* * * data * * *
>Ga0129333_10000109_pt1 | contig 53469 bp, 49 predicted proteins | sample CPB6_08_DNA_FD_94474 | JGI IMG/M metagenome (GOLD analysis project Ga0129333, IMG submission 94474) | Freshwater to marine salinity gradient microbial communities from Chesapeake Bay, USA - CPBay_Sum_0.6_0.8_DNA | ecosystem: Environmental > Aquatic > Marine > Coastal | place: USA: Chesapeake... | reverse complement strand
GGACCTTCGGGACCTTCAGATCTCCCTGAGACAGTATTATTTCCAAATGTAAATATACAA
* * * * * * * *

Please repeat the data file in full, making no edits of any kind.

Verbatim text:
>Ga0129333_10000109_pt1 | contig 53469 bp, 49 predicted proteins | sample CPB6_08_DNA_FD_94474 | JGI IMG/M metagenome (GOLD analysis project Ga0129333, IMG submission 94474) | Freshwater to marine salinity gradient microbial communities from Chesapeake Bay, USA - CPBay_Sum_0.6_0.8_DNA | ecosystem: Environmental > Aquatic > Marine > Coastal | place: USA: Chesapeake... | reverse complement strand
GGACCTTCGGGACCTTCAGATCTCCCTGAGACAGTATTATTTCCAAATGTAAATATACAA